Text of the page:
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The New York Times February 28, 1951
Newark Dealer Also is Held on Charges of Impairing the Morals of Minors

NEWARK , FEB. 27 (AP)-- A 21-year-old girls was sentenced to a year in jail today as one of newark's "most vicious" dealers in narcotics.

Magistrate Milton Jacobs also held Angelina Guerrini for the grand jury on three separate counts of impairing the morals of minors.

Detectives said they were led to the Miss Guerrini by a 12-year-old girl she had taught to "sniff" heroin, a habit-forming narcotic. The police searching for the child , who had run away, found her in the Guerrini girls's room sniffing heroin. Two teenage boys were also taking the drug.

Police Capt. John Sweeney said one of the boys acted as chauffeur for the Guerrini girl when she went to New York's Harlem district to attain narcotics.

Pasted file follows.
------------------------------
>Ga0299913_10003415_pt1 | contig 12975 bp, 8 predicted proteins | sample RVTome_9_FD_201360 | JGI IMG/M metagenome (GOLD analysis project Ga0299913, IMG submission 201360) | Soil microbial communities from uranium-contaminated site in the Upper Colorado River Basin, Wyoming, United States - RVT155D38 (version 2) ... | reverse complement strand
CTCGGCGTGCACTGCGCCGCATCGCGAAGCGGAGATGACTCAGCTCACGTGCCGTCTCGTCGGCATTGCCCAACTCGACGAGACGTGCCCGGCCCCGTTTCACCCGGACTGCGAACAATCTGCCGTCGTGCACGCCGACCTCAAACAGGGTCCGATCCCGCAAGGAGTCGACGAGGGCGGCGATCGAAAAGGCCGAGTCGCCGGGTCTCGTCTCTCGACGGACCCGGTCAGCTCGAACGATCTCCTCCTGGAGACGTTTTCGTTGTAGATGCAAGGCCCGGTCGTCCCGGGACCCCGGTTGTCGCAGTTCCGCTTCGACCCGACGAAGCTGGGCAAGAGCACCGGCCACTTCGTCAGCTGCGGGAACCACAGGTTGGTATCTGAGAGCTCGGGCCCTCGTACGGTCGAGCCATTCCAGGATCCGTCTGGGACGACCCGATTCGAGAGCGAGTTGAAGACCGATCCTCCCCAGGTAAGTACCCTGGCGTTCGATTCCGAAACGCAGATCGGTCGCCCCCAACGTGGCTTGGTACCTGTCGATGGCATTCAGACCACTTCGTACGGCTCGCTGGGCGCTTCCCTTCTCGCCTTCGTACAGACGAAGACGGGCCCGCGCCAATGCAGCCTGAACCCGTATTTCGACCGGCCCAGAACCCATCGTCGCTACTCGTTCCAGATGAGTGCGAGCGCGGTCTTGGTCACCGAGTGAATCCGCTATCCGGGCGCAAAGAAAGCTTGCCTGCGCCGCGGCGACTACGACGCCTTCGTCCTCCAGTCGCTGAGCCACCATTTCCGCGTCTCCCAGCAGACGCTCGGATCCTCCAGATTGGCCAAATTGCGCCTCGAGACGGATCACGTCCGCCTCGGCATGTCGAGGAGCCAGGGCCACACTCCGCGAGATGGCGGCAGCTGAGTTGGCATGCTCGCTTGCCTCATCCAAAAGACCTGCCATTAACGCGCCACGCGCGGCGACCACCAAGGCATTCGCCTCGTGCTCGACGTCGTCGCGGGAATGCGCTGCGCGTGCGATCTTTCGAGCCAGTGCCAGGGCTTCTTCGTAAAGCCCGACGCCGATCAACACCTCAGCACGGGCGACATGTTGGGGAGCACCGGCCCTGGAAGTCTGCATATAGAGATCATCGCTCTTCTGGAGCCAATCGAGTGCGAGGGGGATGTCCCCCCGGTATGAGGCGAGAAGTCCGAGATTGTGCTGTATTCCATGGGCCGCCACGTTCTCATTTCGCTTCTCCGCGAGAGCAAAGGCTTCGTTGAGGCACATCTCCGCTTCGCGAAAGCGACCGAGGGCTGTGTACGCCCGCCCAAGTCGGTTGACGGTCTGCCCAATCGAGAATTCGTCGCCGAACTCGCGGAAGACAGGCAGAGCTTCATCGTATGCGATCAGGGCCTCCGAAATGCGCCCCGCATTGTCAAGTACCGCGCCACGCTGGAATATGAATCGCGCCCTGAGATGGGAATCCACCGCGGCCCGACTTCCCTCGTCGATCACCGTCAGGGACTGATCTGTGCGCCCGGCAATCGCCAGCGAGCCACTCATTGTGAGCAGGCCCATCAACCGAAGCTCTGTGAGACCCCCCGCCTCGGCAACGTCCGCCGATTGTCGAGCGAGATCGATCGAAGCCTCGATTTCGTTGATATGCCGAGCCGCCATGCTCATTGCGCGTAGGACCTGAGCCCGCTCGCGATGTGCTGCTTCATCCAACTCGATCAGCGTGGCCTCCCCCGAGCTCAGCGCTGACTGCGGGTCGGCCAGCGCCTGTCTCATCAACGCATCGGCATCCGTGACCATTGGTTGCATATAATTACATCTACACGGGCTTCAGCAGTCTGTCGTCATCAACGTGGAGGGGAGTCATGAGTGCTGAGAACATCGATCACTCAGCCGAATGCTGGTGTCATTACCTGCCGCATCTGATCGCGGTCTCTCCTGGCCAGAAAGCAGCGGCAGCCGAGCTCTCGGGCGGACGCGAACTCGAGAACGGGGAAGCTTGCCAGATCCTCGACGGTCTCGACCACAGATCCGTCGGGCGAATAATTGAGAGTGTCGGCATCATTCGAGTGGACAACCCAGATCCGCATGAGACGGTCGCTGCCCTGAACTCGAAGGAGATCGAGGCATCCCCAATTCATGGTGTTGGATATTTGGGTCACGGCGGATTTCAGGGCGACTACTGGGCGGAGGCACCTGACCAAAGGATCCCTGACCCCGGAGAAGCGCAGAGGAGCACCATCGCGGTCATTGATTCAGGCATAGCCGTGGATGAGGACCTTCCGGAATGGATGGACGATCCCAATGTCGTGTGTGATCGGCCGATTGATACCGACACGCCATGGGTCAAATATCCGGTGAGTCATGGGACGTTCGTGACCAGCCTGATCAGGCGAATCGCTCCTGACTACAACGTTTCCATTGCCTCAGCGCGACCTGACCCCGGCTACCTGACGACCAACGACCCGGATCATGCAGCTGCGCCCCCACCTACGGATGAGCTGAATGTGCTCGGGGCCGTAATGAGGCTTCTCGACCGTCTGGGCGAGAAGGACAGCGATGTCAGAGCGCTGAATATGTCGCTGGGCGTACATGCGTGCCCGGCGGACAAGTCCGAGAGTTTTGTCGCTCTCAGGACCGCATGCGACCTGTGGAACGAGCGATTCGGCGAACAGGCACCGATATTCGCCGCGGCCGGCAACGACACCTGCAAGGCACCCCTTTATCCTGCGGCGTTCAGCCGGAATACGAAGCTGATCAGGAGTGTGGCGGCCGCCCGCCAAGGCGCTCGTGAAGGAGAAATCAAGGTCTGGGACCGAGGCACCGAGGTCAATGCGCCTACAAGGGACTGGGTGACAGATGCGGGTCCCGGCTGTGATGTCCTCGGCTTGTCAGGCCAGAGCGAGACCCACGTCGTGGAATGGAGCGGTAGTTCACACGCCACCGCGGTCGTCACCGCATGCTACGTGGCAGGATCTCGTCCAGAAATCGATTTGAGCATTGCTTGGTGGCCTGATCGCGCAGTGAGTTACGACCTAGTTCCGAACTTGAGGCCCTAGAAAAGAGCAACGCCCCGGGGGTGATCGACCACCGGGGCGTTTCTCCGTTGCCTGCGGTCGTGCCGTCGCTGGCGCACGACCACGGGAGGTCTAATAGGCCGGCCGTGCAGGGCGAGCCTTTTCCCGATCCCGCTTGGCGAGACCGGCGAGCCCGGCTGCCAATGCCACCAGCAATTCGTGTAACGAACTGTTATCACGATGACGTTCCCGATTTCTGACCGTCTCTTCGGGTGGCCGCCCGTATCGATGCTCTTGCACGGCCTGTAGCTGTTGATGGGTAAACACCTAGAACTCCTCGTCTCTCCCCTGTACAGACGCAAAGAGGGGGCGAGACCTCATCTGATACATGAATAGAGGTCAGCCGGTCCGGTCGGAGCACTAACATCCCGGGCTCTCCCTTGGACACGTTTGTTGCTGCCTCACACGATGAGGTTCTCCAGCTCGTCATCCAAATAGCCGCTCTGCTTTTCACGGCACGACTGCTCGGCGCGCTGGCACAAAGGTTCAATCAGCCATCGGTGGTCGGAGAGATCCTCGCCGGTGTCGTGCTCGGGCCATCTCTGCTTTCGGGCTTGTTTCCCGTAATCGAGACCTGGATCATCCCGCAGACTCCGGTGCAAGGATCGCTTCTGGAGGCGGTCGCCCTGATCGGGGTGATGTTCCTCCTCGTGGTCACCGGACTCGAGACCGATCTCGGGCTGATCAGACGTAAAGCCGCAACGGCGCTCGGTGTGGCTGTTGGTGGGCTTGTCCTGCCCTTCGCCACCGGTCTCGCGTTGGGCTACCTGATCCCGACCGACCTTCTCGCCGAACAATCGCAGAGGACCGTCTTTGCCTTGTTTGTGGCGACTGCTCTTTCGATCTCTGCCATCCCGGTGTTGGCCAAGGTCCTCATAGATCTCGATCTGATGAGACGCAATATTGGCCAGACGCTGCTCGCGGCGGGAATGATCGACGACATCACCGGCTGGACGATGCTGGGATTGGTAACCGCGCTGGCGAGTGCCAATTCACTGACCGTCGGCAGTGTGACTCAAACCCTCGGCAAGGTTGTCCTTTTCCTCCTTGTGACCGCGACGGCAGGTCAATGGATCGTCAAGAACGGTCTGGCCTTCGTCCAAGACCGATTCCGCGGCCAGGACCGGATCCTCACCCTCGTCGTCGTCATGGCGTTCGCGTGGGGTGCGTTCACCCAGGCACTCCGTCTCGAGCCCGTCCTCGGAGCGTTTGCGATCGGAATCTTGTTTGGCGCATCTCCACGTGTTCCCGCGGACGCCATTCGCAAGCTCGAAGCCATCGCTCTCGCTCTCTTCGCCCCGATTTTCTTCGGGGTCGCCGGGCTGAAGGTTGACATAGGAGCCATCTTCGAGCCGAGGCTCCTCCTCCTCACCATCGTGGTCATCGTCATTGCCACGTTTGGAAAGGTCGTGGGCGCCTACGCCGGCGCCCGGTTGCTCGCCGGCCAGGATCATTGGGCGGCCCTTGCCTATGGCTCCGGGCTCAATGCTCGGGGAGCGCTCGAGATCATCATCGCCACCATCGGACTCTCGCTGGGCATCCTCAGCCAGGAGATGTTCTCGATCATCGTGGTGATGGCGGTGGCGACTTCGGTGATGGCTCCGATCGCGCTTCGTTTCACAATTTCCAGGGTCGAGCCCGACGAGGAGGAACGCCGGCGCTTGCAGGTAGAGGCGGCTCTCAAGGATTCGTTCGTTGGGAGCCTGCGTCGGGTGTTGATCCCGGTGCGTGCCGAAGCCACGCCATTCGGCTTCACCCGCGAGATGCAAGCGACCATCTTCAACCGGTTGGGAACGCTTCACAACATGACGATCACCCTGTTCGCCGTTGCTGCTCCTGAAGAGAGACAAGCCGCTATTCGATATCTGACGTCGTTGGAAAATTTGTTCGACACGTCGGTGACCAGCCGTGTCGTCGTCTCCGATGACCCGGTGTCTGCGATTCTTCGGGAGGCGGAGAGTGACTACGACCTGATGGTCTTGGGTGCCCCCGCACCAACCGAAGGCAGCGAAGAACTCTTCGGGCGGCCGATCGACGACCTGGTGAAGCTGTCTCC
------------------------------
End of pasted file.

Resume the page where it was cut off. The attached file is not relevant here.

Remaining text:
10 to 20 Years for Peddler

A sentence of ten to twenty years, said to be the longest prison term ever given in this state in a narcotics case," was pronounced against a 26-year old defendant convicted of possessing narcotics with intent to sell. The action was taken by General Sessions Judge Jonah J. Goldstein against George N. Anglet, formerly of 527 West 134th Street.

Assistant District Attorney Ernest Lappano had urged a severe sentence, saying that Angelet was an "enemy of society" and "beyond rehabilitation."

"In many respects," Mr. Lappano added, "he is worse than a murderer who shoots and kills and that is the end of it. But this type engages in the business of selling drugs, even to youngsters, for profit. He kills hundreds of people slowly, day by day. He is in the business of killing people, slowly but surely."

Before sentence was imposed, Sol Gelb, defense attorney, requested that the court not be swayed by "hysteria" in the imposition of sentence.

Angelet when arrested last Dec. 22 was described by the police as an "associate of a Harlem narcotics syndicate of 2,000 drug peddlers who preyed on school children for the purpose of making them addicts."

Angelet had a record of previous arrest. His convictions as a second offender allowed the sentence to extend beyond ten years, the limit for narcotics cases.


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